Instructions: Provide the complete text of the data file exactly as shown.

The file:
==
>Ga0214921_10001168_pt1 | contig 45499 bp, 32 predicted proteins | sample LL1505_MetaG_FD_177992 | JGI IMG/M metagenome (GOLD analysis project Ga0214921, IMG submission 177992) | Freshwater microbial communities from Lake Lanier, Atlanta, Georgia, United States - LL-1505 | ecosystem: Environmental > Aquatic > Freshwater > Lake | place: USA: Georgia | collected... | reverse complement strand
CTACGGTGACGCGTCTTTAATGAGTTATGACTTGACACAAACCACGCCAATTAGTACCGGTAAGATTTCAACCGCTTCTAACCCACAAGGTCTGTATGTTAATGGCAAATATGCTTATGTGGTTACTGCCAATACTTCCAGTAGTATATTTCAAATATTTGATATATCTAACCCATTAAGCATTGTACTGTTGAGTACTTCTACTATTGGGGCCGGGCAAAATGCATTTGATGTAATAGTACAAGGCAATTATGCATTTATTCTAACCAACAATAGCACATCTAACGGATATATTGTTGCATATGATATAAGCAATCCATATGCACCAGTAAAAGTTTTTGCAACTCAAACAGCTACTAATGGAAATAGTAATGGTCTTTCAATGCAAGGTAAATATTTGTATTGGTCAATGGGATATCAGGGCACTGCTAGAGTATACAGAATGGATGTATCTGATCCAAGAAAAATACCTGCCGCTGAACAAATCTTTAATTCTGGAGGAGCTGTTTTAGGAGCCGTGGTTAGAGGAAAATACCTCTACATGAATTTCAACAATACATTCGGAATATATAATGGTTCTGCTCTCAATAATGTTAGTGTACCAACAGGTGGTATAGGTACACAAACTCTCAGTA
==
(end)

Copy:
>Ga0214921_10001168_pt1 | contig 45499 bp, 32 predicted proteins | sample LL1505_MetaG_FD_177992 | JGI IMG/M metagenome (GOLD analysis project Ga0214921, IMG submission 177992) | Freshwater microbial communities from Lake Lanier, Atlanta, Georgia, United States - LL-1505 | ecosystem: Environmental > Aquatic > Freshwater > Lake | place: USA: Georgia | collected... | reverse complement strand
CTACGGTGACGCGTCTTTAATGAGTTATGACTTGACACAAACCACGCCAATTAGTACCGGTAAGATTTCAACCGCTTCTAACCCACAAGGTCTGTATGTTAATGGCAAATATGCTTATGTGGTTACTGCCAATACTTCCAGTAGTATATTTCAAATATTTGATATATCTAACCCATTAAGCATTGTACTGTTGAGTACTTCTACTATTGGGGCCGGGCAAAATGCATTTGATGTAATAGTACAAGGCAATTATGCATTTATTCTAACCAACAATAGCACATCTAACGGATATATTGTTGCATATGATATAAGCAATCCATATGCACCAGTAAAAGTTTTTGCAACTCAAACAGCTACTAATGGAAATAGTAATGGTCTTTCAATGCAAGGTAAATATTTGTATTGGTCAATGGGATATCAGGGCACTGCTAGAGTATACAGAATGGATGTATCTGATCCAAGAAAAATACCTGCCGCTGAACAAATCTTTAATTCTGGAGGAGCTGTTTTAGGAGCCGTGGTTAGAGGAAAATACCTCTACATGAATTTCAACAATACATTCGGAATATATAATGGTTCTGCTCTCAATAATGTTAGTGTACCAACAGGTGGTATAGGTACACAAACTCTCAGTA